Fibre2Fashion: The successful apparel companies in the near future will be those that take the lead to enhance the apparel value chain on two fronts, nearshoring and automation, according to a recent report. Both must be addressed, and in a sustainable way. Apparel brands and retailers in Europe and the US can no longer do business as usual and expect to thrive.
Owing to stagnation in Western markets and to the internet, competition is fiercer than ever, and consumer demand is more difficult to predict. Mass-market apparel brands and retailers are competing with pure-play online start-ups, the most successful of which can replicate new styles and get them to customers within weeks. Furthermore, apparel companies have lost much of their clout in setting the tone. In most mass-market categories, hottest trends are determined by individual influencers and consumers rather than by the marketing departments of fashion companies, says the ‘Is apparel manufacturing coming home?’ report by McKinsey & Company.
In light of these factors, speed to market and in-season reactivity are now more critical than ever to an apparel player’s success. Indeed, nearly two-thirds of US apparel executives and about 80 per cent of international chief procurement officers say that these two capabilities are top priorities. Most of the established fashion players are burdened with slow commercial processes and legacy supply-chain and sourcing setups—and therefore struggle to keep up with more nimble competitors.
The report adds that about two decades ago, European and US mass-market apparel brands and retailers were rushing to move as much production to Asia as possible to gain a cost advantage. Since then, the trend has been a unit-cost play, which focuses on adjusting the sourcing footprint and moving from China to even more cost-efficient frontier markets. Apparel players that have successfully done this—while still ensuring high quality, speed, and compliance—have been able to deliver relevant products to consumers at the best prices.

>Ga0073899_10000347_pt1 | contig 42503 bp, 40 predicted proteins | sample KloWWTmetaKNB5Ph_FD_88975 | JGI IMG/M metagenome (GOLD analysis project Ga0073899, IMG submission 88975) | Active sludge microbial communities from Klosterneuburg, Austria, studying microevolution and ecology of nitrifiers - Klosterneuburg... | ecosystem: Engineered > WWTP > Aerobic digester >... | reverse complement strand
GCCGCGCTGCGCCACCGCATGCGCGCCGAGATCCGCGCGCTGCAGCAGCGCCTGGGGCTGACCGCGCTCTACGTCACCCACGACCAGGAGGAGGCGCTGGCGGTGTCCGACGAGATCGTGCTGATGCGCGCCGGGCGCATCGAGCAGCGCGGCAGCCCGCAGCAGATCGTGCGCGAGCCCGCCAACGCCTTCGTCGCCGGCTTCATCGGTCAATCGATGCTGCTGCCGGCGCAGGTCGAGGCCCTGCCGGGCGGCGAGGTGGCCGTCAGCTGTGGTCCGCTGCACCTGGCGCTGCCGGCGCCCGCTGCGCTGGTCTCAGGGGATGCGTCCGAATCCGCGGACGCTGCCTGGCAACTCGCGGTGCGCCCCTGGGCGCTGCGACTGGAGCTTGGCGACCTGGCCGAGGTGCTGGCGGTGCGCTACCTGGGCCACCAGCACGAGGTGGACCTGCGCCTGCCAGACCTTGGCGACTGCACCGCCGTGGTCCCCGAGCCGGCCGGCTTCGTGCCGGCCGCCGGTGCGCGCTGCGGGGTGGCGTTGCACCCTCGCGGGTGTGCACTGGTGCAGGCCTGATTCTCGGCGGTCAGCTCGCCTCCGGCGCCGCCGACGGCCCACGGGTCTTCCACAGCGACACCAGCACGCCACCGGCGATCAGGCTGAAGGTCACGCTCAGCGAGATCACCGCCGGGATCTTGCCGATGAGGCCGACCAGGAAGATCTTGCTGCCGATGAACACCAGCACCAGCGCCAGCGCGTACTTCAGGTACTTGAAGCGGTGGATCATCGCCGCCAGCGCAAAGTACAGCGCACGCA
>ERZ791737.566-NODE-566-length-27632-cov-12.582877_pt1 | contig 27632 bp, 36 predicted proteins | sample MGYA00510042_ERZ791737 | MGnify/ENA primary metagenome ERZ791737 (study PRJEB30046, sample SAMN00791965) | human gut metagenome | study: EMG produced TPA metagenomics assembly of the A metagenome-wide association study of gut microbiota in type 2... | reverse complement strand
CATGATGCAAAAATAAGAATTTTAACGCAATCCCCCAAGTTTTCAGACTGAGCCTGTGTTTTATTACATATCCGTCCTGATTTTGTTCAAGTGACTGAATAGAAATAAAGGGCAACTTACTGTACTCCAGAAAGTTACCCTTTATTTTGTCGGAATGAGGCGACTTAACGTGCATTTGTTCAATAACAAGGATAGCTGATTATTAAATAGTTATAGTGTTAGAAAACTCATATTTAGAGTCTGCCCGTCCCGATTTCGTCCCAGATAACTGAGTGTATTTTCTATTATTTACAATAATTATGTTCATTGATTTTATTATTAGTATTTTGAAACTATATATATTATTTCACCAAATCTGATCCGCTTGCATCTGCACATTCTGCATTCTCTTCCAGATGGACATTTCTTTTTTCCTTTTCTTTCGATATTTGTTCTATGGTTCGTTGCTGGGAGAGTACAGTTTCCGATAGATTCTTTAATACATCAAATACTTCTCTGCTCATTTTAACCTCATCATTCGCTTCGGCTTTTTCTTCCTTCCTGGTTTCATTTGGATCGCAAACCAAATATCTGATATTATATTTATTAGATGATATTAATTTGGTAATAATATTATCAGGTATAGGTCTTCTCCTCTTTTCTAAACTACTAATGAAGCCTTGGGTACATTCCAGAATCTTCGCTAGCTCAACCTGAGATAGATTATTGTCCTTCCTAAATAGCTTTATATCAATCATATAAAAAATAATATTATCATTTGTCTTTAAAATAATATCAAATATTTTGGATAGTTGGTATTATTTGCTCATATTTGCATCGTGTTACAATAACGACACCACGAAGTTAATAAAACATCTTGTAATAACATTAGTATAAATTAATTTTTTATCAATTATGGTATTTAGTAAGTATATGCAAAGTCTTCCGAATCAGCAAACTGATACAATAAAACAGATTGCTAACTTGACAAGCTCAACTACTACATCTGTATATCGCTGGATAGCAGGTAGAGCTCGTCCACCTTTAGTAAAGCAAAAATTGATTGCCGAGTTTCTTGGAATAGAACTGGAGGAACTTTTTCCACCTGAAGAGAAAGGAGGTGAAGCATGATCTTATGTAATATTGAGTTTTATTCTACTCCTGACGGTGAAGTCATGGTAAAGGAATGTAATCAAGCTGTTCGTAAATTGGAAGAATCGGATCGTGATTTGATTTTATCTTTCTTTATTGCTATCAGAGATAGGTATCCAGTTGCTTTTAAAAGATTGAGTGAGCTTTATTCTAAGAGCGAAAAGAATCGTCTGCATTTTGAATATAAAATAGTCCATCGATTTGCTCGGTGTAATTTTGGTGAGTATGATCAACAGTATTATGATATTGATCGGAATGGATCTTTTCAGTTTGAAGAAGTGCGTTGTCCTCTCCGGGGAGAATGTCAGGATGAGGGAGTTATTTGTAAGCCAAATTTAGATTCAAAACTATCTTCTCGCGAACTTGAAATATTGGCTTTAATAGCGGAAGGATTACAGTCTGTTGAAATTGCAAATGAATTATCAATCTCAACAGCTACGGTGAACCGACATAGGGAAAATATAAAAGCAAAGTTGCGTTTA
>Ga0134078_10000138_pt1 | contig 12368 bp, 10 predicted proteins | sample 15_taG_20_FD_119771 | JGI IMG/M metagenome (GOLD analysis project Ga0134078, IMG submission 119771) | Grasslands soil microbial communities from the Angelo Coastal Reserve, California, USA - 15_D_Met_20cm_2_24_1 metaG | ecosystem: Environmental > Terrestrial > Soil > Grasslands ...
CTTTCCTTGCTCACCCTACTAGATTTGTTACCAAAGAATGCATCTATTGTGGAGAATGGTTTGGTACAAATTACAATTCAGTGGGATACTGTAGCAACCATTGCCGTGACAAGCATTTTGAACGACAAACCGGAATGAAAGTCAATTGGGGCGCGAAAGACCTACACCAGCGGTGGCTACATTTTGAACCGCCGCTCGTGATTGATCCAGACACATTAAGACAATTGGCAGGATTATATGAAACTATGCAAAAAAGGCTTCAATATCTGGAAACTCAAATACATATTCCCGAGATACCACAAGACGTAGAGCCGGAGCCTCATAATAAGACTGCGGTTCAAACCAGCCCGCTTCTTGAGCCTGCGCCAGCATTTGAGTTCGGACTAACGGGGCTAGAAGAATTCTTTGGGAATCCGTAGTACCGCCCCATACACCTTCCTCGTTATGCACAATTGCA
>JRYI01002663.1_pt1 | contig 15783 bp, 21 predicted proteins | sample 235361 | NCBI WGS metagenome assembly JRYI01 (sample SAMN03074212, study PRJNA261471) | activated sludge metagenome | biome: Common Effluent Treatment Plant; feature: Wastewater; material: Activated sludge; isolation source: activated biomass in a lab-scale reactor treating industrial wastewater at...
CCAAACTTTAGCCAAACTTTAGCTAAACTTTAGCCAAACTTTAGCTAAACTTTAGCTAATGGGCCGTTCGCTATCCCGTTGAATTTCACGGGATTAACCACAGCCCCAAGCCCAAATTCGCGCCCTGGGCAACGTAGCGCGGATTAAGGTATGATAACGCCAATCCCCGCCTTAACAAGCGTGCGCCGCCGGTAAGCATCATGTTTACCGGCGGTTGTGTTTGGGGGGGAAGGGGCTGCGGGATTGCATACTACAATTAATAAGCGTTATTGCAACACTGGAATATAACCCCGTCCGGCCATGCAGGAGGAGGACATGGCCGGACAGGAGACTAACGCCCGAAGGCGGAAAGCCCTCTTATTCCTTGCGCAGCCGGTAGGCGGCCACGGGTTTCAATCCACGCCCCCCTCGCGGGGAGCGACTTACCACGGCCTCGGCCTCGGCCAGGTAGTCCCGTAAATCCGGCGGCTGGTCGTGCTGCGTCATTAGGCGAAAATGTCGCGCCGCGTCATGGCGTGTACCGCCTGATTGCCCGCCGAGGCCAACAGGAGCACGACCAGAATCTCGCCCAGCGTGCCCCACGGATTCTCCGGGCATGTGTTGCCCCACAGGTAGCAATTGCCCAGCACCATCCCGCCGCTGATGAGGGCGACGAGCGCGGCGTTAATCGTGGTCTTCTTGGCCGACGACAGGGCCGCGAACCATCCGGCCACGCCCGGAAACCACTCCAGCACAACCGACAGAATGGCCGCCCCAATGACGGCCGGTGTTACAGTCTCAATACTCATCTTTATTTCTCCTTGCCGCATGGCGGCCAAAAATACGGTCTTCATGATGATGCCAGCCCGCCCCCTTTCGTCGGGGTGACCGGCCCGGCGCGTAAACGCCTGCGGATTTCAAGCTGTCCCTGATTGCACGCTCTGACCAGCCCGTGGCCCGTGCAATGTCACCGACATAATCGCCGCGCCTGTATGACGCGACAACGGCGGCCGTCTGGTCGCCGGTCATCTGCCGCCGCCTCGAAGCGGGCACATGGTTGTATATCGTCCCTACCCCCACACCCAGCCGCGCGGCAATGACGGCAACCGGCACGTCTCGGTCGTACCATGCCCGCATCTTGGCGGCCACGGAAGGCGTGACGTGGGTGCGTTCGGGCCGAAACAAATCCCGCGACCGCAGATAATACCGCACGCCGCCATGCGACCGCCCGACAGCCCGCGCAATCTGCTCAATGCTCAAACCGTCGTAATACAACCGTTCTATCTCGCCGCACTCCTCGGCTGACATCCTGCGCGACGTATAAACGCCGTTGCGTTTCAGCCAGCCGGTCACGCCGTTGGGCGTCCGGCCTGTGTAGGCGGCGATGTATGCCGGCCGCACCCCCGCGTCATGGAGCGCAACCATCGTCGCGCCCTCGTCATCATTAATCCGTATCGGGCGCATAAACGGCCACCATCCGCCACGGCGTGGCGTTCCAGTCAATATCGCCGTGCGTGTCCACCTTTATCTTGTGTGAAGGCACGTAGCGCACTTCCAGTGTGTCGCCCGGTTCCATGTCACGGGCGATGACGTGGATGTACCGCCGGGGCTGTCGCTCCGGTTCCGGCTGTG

However, the industry now is at a crossroads where speed beats marginal cost advantage and basic compliance is upgraded to an integrated sustainability strategy. The traditional supply chain setup is now challenged, and as labour costs converge, brands and retailers are starting to rethink their sourcing and production models more broadly. Moves to increased nearshoring and more automated production models have the potential to enable sustainability further and to support the adaptation of a circular economy in the apparel sector.
Consumers are becoming increasingly aware of the environmental impact of the traditional linear apparel production modes, and the public outcry concerning overstock liquidation is becoming louder. Some 78 per cent of respondents to the survey stated that sustainability is also somewhat or highly likely to be a key purchasing factor for mass-market apparel consumers by 2025. Mass-market apparel players that embrace automation technologies to become faster and more sustainable will likely be tomorrow’s winners.
“Many apparel companies need to make bold yet disciplined and balanced investments in nearshoring, automation, and sustainability—and to do it immediately. Given these market shifts, it isn’t surprising that 79 per cent of respondents in our survey believe that a step change in nearshoring for speed is somewhat or highly likely by 2025, especially as the economics of nearshoring are starting to add up,” adds the report.
Even from a mere landed-cost price perspective, nearshoring can be economically viable in certain cases, mostly due to savings in freight and duties. For instance, a US apparel company that moves production of basic jeans from either Bangladesh or China to Mexico can maintain or even slightly increase its margin, even without higher full-price sell-through. For Europe, unit costs remain significantly lower when sourcing from Bangladesh, but reshoring from China to Turkey is economically viable. Landed-cost prices for denim, for example, can be 3 per cent lower when sourced from Turkey. Onshoring the production to Germany or the United States, however, will not result in breaking even.
As the mass-market apparel sector is moving to a demand-focused, agile supply model—and as labour costs are rising—automation will play a key role in increasing labour efficiency, throughput, and flexibility. In the future, automation will be crucial to increasing the financial viability of on-demand nearshoring or onshoring models.
Before being able to comprehend fully the prospect of automation for apparel manufacturing and its potential impact on nearshoring or onshoring, companies need to have a granular understanding of the technology landscape. For certain products, automation not only makes nearshoring more attractive for European and US apparel retailers and brands but also makes onshoring to the United States economically viable, the report notes.